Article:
Lawmakers Could Get Chance To Opt Out Of Pensions

Sep 5, 2012

FRANKFORT, Ky.  -- Lawmakers could get an opportunity early next year to opt out of the state's pension system.  State Rep. David Floyd, R-Bardstown, has drafted a bill for consideration when the Legislature convenes in January that contains the opt-out provision for incumbent lawmakers while ending pensions for all future lawmakers.

The debate over pensions has become more heated in Frankfort because of an ever-increasing shortfall that, by some estimates, could be as much as $30 billion in retirement plans covering lawmakers, teachers, judges, police officers, and other state and local government workers.

Floyd said Kentucky lawmakers work only part time and, therefore, shouldn't be eligible to participate in the state's financially troubled retirement systems.

"I have always believed the idea of part-time legislators receiving pensions is just not right," Floyd said. "That just is beyond the pale. Even if the budget was great and we had a huge surplus of funds, it's still not right."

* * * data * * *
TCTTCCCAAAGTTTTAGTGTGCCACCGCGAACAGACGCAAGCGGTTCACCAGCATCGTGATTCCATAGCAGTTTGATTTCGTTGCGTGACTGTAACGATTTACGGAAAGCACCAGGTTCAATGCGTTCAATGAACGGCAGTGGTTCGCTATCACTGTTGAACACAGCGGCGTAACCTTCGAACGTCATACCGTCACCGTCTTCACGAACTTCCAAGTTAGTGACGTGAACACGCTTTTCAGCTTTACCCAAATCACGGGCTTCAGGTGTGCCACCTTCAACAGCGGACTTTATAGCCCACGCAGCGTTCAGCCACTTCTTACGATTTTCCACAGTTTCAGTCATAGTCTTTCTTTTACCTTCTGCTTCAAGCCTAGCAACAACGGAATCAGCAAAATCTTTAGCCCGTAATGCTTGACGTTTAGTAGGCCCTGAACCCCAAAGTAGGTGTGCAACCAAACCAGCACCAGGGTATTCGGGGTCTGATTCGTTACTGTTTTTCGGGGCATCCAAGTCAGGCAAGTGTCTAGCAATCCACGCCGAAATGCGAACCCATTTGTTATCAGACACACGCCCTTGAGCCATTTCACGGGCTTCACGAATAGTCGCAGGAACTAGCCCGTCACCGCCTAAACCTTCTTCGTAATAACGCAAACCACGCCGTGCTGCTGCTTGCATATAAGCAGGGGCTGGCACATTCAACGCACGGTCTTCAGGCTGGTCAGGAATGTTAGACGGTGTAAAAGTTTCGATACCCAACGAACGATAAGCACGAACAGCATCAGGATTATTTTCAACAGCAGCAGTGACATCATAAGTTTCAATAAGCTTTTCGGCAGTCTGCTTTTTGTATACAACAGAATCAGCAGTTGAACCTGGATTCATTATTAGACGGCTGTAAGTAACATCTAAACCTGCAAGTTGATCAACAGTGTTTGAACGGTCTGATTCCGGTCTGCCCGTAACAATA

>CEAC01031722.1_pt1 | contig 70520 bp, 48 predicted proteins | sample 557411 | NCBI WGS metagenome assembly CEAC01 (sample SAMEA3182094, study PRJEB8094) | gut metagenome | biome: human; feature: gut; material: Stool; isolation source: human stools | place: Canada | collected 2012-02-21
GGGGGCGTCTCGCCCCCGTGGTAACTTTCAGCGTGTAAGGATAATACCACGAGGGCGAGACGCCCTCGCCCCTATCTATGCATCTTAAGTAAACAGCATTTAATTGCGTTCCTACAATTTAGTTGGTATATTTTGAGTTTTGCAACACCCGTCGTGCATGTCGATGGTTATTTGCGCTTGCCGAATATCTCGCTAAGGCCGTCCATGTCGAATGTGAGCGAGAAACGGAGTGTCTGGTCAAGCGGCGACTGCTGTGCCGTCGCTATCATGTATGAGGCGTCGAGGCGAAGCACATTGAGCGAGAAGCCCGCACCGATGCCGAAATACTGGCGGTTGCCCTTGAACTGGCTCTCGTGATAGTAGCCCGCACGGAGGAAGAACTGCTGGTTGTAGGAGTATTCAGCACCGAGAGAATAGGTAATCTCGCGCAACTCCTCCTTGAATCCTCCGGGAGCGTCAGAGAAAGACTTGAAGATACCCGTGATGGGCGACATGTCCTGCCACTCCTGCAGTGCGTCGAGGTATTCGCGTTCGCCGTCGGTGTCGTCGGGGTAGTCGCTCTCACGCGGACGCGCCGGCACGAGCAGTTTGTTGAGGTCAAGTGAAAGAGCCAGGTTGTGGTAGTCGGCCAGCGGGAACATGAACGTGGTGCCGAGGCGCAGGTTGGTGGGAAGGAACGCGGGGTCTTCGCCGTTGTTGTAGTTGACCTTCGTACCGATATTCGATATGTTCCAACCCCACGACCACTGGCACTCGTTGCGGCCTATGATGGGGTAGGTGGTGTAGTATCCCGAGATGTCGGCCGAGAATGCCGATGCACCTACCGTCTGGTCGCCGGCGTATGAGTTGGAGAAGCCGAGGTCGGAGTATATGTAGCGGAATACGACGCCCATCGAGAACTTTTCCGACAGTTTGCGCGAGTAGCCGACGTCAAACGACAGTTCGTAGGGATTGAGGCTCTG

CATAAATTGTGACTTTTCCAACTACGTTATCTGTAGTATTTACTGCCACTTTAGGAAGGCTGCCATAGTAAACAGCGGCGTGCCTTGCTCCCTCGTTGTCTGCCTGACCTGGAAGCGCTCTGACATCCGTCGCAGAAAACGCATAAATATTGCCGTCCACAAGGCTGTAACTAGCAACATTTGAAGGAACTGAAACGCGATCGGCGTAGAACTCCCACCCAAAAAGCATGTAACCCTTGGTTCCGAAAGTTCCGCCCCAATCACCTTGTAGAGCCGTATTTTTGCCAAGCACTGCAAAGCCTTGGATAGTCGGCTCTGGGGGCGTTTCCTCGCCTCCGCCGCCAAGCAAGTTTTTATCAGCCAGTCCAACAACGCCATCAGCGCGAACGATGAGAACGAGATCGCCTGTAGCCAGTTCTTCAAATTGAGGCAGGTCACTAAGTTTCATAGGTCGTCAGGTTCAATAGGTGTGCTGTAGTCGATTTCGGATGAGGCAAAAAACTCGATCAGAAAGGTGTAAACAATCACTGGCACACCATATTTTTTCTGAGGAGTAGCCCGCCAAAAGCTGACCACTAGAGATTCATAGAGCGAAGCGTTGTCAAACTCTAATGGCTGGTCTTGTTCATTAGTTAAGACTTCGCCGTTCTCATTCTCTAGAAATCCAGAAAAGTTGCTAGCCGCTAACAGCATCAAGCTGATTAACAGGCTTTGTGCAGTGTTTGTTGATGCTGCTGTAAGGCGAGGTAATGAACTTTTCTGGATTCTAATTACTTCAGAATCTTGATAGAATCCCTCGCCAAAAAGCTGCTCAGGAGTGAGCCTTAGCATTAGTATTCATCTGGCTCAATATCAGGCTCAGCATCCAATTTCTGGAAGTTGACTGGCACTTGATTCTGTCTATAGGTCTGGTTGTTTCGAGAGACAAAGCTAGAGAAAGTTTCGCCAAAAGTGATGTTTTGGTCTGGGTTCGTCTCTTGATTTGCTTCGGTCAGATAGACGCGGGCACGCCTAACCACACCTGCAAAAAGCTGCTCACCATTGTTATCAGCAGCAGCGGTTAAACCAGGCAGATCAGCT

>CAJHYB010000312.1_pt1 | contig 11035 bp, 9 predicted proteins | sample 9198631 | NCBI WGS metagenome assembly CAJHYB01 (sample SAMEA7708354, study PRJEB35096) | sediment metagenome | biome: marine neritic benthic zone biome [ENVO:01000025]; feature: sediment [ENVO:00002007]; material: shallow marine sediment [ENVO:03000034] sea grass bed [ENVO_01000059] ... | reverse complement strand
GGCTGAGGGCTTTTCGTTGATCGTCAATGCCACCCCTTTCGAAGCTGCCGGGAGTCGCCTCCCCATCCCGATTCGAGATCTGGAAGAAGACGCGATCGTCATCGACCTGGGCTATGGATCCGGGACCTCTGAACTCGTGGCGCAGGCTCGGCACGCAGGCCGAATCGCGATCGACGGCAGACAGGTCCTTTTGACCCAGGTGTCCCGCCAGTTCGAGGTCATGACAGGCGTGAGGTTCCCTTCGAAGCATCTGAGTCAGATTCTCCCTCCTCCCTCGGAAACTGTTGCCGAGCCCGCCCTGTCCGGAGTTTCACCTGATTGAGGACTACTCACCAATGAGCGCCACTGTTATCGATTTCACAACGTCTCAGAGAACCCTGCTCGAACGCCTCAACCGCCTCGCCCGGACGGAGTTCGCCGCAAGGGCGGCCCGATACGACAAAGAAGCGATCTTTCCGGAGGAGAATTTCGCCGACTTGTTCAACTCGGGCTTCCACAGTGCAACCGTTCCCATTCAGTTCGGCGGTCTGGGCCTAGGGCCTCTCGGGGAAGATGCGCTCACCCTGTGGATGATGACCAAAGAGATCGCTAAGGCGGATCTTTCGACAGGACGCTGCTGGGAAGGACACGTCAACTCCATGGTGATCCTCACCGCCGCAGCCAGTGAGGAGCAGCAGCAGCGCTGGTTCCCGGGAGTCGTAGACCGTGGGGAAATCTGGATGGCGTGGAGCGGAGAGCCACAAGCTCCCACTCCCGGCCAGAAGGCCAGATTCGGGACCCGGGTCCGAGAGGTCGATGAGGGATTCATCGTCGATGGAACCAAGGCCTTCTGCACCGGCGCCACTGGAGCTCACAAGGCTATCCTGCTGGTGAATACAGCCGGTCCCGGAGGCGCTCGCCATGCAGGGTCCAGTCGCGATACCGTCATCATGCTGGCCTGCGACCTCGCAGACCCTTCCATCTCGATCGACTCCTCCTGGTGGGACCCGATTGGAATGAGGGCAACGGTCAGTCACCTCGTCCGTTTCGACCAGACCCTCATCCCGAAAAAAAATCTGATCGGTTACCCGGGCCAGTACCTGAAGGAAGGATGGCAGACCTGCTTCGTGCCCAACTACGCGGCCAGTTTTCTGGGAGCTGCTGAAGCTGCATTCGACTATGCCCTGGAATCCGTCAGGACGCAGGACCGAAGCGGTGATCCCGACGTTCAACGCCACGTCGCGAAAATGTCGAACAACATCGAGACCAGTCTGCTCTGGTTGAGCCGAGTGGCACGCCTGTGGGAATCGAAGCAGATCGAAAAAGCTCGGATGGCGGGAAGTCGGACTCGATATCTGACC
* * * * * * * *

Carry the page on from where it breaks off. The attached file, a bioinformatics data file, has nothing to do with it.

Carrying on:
A legislative task force that has been exploring potential ways to cover Kentucky's public pension shortfall will explore the idea of borrowing enough money through the sale of government bonds to resolve the crisis. The group is expected to review that option in a meeting later this month, though lawmakers appear cautious.

Floyd said he's hopeful lawmakers will give his proposal serious consideration.

"I don't think anyone who participated in the writing of the Constitutioned envision a pension for part-time legislators," he said.

The Pew Center for the States said in a report last week that Kentucky's pension shortfall is more than twice the amount of all revenue generated from state taxes last year.

Lawmakers have been aware of the pension funding crisis for years, and have agreed to only minor modifications that have had little effect on whittling down the shortfall.

"Debates over retirement benefits can easily turn contentious and unproductive," the authors of the Pew report said. "However, it is important to remember that pension problems, such as those in Kentucky, are rooted in simple math rather than in political ideology. Solving these problems requires recognition by all parties that the state must fix them through sound policy."